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Prepare for these 6 competency-based interview questions and you’ll do great.

Competency interview questions help hiring managers figure out if you have the right skills, knowledge, and behavior for the job you’re trying to get. Most of the time, these questions are open-ended and may need answers that are based on real-life situations. With a detailed answer, you can show how good you are at the relevant skills and make a good impression on potential employers. 6 competency-based interview questions

This article will explain why employers ask competency questions and give examples of questions and answers.

Why companies ask competency-based questions at job interviews

Employers can find out more about how you handle different situations at work by asking you competency questions. These questions can help you figure out how well you do things like communicate, lead, work in a team, and more. Hiring managers can also see how well you can do more than one thing at once, solve problems, and think critically. Employers may ask you more questions about your industry knowledge, like what hard skills you may need for the job.

Using the STAR method can help you get ready to answer questions. STAR stands for:

  • Situation: Describe a particular scenario or experience.
  • Task: Tell me what you have to do with the challenge.
  • Action: Explain what you did to get past the problem.
  • Result: Tell what happened as a result.

This way of answering lets you come up with real-life examples that answer many common competency interview questions in a natural way. By telling a story from your professional life, you can show your impact, how you think, and how you work, which are all important things for employers to know during the interview process.

Interview questions about competency and examples of answers

Consider the following competency-based questions and examples of how you can answer them as you prepare for your interview:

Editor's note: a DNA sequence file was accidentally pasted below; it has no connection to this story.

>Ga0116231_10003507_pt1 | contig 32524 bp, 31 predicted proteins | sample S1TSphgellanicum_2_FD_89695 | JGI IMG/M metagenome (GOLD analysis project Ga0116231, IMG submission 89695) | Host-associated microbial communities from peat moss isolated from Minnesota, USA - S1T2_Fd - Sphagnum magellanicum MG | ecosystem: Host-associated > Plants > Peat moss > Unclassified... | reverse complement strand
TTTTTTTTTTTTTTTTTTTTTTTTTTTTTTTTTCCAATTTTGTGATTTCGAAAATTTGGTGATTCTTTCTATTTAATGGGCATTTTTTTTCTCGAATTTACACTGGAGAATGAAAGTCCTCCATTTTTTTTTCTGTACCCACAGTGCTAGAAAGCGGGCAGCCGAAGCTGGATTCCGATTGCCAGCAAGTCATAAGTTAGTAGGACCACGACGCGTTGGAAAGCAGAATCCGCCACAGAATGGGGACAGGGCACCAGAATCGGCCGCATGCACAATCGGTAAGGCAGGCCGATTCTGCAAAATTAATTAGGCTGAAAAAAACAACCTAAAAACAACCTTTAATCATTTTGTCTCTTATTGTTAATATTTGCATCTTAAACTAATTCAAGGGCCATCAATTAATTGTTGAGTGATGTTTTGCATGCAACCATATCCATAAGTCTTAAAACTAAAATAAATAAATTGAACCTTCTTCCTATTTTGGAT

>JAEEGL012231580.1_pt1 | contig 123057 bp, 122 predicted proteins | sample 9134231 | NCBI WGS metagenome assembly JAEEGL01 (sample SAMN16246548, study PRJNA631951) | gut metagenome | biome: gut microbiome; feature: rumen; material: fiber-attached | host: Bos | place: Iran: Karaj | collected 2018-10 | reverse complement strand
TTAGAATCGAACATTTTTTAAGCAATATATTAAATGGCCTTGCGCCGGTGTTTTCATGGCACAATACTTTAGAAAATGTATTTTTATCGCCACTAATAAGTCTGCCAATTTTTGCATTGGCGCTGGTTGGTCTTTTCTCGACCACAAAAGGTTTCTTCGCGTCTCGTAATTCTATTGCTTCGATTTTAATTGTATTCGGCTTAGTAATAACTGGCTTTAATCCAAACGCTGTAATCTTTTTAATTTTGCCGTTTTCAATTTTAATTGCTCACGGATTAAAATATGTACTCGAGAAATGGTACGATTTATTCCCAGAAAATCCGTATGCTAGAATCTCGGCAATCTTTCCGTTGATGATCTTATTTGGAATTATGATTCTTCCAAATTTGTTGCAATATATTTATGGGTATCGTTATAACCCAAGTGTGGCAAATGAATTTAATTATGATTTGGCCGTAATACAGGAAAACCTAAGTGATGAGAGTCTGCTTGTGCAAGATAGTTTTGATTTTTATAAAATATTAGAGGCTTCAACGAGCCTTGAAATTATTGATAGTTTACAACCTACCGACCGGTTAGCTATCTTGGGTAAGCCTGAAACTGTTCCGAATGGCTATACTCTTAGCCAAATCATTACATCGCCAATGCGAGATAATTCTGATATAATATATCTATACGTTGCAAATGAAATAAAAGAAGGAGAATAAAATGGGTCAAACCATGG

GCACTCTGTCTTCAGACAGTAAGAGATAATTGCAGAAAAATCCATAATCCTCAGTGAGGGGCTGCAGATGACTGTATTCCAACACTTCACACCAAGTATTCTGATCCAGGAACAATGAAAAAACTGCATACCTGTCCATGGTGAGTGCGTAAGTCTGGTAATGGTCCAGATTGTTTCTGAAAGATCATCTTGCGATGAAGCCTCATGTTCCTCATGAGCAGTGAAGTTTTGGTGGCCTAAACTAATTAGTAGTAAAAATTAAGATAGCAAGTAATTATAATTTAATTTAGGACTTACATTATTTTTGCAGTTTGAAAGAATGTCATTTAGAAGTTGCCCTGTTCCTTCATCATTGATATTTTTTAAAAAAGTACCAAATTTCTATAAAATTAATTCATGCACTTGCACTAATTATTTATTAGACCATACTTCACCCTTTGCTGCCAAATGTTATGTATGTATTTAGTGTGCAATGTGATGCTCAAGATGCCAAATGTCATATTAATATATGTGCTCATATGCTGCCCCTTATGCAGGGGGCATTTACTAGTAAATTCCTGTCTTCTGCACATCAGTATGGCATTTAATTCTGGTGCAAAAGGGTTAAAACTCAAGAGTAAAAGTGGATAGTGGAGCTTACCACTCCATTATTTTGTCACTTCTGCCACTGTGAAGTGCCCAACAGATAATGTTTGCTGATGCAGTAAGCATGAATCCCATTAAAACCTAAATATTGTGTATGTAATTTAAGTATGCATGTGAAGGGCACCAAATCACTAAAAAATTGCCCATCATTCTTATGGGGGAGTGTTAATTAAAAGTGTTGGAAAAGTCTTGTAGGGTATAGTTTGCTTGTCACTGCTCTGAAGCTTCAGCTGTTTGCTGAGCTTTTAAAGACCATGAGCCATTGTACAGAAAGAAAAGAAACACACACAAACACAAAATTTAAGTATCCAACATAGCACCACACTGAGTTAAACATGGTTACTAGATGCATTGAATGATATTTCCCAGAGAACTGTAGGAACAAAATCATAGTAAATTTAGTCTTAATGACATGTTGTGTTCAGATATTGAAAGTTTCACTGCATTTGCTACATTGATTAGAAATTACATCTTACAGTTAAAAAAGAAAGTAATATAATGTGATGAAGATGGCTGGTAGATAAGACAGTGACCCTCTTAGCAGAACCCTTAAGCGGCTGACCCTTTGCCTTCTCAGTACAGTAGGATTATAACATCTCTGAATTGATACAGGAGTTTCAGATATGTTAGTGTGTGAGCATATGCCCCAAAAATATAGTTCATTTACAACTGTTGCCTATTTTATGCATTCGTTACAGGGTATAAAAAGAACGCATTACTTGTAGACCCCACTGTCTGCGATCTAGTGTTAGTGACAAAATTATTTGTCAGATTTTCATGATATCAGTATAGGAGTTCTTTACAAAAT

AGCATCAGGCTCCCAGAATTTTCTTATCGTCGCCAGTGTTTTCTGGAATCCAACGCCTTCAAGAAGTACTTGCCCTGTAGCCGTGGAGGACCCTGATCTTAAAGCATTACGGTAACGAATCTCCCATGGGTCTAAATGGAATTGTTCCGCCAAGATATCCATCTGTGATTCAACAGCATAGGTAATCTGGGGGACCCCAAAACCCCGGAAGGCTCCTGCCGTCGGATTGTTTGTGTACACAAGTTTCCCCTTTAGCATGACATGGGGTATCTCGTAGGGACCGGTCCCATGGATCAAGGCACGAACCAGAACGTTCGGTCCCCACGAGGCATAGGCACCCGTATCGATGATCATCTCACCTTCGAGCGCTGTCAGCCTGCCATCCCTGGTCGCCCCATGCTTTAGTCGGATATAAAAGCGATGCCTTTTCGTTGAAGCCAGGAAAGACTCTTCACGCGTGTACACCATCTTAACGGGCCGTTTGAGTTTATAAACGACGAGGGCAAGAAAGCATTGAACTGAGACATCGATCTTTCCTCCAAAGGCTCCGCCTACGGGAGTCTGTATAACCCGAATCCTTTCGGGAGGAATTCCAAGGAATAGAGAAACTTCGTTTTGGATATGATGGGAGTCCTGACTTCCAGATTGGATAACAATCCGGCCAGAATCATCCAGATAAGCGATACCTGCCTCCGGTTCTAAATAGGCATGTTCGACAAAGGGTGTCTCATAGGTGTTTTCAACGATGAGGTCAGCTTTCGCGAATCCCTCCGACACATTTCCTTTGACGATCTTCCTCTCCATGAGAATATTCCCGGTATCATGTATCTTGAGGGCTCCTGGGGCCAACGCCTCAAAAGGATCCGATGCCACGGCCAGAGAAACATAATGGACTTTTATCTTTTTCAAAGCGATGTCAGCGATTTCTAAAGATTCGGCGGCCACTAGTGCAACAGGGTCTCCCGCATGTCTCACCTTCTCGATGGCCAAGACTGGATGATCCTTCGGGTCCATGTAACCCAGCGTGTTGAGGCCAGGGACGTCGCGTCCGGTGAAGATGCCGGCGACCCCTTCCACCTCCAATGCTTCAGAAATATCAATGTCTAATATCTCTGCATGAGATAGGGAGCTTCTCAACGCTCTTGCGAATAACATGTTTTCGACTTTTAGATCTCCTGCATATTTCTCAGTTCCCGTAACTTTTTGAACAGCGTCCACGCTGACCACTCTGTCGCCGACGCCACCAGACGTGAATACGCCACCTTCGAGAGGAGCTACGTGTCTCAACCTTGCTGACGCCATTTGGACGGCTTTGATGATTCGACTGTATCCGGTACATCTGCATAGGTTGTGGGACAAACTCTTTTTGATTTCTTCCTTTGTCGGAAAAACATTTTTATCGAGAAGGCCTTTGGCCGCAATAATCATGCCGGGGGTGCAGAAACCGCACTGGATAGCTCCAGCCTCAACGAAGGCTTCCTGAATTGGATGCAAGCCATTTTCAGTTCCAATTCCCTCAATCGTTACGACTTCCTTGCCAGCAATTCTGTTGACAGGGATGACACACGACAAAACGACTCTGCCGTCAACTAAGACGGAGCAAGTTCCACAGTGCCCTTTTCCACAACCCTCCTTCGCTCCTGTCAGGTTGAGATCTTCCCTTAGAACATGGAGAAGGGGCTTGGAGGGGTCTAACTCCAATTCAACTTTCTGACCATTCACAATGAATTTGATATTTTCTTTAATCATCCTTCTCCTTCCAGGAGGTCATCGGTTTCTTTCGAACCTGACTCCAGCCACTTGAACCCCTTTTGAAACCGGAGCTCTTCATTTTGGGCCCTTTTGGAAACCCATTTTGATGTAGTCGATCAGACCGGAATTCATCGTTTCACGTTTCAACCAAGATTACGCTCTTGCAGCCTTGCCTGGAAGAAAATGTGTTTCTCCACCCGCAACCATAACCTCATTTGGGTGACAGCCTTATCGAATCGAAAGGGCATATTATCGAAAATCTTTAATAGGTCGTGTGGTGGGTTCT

1. Can you tell me about a time when you had to work under a lot of stress?

Some jobs require you to do more than one thing by a certain date. A good answer should show that you can work well under pressure, whether that pressure comes from a tight deadline or budget, working with a difficult team or client, having few resources, or something else. Give a short description of a time when you kept your cool by using certain technical or soft skills.

“I worked as a store manager during the very busy holiday season. We weren’t meeting our sales goals, but we thought it was important to keep giving great customer service. I made a detailed schedule for each week that included covering for more employees so we could sell more. I also had a team meeting every day before each shift to answer questions and give praise to the best workers. We were able to keep customers happy and sell more than we had planned that month.

2. Tell me about a time when you had to convince a coworker or boss to do something.

During your career, you may need to tell a team member or customer why you think or suggest something. Your answer should show the employer that you can talk to people well. Try to come up with a thorough answer that shows you can listen carefully, come up with a solution, and persuade others to agree with you.

“I used to work as a coordinator for a team that planned events. One of my main jobs was to talk to clients and coworkers on a regular basis. A customer and my manager had different ideas about when an event should start. I was able to get them to agree that we could find a solution that worked for everyone by talking to them in person and on the phone several times. We found a time that worked for both my company and the client after a conference call.”

3. What’s the biggest thing you’ve done in your career so far?

Long-term career goals require a lot of planning, time management, and commitment, all of which are things that many employers value. A good answer can also show how determined and ambitious you are. When writing your answer, pick a goal for which you can describe the steps you took to achieve it, including any problems you had to work through.